As part of the Capital Improvement Program, Naperville City Council spent time reviewing infrastructure projects planned for the city and how they play into the budget.
Next year’s plans got a close look from council, especially considering that a quarter of the $64.6 million requested in projects don’t have a funding source and would potentially need borrowed money to complete.
One of those projects is reconstruction and expansion of the central parking facility, a need most council members thought wasn’t necessary.
“I hear very few complaints about parking and I live in the downtown area, I’m down here all the time. There might be four weekends a year where parking is tight, and that’s okay,” said Councilman Kevin Gallaher.
Councilwoman Becky Anderson disagreed, using her own experience as a downtown business owner to make her point.
“We host events and people are coming from other communities, other states to attend these, and when they can’t find parking, they’re not coming back. For me, there’s not enough parking,” said Councilwoman Anderson.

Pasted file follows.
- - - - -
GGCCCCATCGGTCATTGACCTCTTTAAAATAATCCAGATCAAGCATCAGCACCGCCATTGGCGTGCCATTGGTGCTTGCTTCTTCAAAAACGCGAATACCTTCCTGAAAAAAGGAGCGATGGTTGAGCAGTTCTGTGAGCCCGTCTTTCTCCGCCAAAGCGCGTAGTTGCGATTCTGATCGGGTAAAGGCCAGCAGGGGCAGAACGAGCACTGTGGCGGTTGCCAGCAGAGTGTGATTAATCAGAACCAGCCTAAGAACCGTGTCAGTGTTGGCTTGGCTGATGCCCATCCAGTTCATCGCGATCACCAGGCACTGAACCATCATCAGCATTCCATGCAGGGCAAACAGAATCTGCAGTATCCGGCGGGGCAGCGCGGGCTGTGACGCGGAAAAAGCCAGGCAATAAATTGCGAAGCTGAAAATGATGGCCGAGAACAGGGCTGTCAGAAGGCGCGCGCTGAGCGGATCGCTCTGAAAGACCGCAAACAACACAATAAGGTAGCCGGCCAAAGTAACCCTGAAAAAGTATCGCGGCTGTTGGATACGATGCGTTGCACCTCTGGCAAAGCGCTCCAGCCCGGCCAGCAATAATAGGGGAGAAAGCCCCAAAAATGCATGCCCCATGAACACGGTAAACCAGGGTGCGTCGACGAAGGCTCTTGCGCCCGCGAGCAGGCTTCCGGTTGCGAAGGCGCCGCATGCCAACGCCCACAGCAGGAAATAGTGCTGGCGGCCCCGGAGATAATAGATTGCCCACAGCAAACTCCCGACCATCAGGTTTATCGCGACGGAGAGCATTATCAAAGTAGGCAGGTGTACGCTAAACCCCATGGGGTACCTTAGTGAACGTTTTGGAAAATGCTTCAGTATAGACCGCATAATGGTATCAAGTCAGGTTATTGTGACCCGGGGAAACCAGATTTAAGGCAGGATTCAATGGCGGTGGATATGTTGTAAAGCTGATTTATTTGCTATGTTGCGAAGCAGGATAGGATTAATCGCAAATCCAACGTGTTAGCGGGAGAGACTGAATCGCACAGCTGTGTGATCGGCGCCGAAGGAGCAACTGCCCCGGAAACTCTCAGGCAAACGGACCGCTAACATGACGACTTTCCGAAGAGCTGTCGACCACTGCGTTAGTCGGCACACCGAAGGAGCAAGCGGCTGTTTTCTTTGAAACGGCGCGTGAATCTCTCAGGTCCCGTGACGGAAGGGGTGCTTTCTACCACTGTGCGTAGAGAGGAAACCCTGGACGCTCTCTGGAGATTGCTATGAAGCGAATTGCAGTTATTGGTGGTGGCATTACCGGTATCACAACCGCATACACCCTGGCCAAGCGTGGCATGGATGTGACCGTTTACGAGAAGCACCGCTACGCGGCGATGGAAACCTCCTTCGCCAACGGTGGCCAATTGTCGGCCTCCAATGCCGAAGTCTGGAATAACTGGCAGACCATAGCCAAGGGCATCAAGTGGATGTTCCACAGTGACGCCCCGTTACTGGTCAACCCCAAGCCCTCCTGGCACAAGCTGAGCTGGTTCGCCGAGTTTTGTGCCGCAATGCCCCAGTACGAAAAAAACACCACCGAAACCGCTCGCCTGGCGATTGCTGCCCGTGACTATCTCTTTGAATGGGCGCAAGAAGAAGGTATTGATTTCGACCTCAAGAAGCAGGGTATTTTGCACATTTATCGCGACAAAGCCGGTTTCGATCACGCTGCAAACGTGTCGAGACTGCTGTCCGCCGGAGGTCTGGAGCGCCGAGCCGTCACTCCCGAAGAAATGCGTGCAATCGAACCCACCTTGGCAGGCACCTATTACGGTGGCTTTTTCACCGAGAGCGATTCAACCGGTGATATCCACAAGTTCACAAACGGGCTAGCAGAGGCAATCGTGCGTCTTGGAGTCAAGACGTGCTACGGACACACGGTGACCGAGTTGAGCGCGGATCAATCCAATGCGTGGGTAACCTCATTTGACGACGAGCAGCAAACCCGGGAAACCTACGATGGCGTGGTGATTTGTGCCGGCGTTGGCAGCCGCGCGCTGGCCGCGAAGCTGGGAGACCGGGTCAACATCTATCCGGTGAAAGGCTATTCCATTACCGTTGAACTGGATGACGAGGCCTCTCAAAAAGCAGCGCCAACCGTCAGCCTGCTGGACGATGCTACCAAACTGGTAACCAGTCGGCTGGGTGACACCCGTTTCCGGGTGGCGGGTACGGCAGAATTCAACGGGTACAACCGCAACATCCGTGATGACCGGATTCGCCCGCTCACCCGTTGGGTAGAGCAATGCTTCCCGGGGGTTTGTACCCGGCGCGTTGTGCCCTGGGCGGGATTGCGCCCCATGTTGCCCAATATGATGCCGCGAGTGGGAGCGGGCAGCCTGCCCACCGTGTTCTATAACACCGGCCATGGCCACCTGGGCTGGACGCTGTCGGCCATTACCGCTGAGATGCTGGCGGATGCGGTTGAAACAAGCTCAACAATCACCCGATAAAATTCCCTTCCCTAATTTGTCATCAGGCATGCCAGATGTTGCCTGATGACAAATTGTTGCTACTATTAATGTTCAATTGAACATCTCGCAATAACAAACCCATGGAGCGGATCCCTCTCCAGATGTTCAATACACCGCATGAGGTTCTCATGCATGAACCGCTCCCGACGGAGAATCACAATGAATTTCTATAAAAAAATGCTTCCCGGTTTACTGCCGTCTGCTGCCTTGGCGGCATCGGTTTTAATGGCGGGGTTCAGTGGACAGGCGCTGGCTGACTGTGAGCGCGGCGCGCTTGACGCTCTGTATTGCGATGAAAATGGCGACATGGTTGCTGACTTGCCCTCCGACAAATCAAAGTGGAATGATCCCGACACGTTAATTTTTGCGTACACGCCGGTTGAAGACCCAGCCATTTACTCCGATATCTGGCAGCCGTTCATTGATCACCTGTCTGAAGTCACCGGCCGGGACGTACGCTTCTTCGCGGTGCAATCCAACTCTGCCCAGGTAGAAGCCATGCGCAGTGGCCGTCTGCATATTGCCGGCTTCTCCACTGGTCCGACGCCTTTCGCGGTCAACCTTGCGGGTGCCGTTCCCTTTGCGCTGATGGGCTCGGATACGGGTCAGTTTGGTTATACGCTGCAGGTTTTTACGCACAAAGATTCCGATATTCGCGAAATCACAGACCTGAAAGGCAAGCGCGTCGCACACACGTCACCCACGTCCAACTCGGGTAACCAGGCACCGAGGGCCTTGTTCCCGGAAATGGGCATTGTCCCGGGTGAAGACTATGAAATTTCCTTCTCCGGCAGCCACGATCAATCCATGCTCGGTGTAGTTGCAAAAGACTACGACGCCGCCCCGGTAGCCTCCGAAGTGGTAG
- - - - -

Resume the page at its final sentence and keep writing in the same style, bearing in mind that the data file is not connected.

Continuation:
But they weren’t just looking at the year ahead. The five-year Capital Improvement Program calls for about $387 million for projects like the Water Street District, software for information technology and building upgrades, which are also not totally funded.
Staff presented three scenarios to how they want to tackle the funding. One would take on no new debt, while the second would, by borrowing for unfunded projects. The third would also borrow for the central parking facility.
Most agreed with the mayor that taking on some debt will be necessary to help the city stay up to date.
“I don’t think we can allow the city to fall behind on these types of projects, for some of them we’d be giving up matching funds, for others we’re just simply falling behind as a community,” said Steve Chirico, Mayor of the City of Naperville.
Councilman Krummen took a different stance and didn’t want to see any more debt be taken on.
“I get that sometimes you borrow when you have to build a project and you have to do these projects, but at what point does the city say ‘wow, we have to do what we have to do and live within our means’,” said Councilman John Krummen.
Through a 7-1 vote, the council directed staff to find ways to cut back on borrowing for projects from $10.6 million to $8 million, and to not include the central parking facility.
Council is expected to vote on a final budget at the December 1st meeting after a public hearing.
Naperville News 17’s Alyssa Bochenek Reports.
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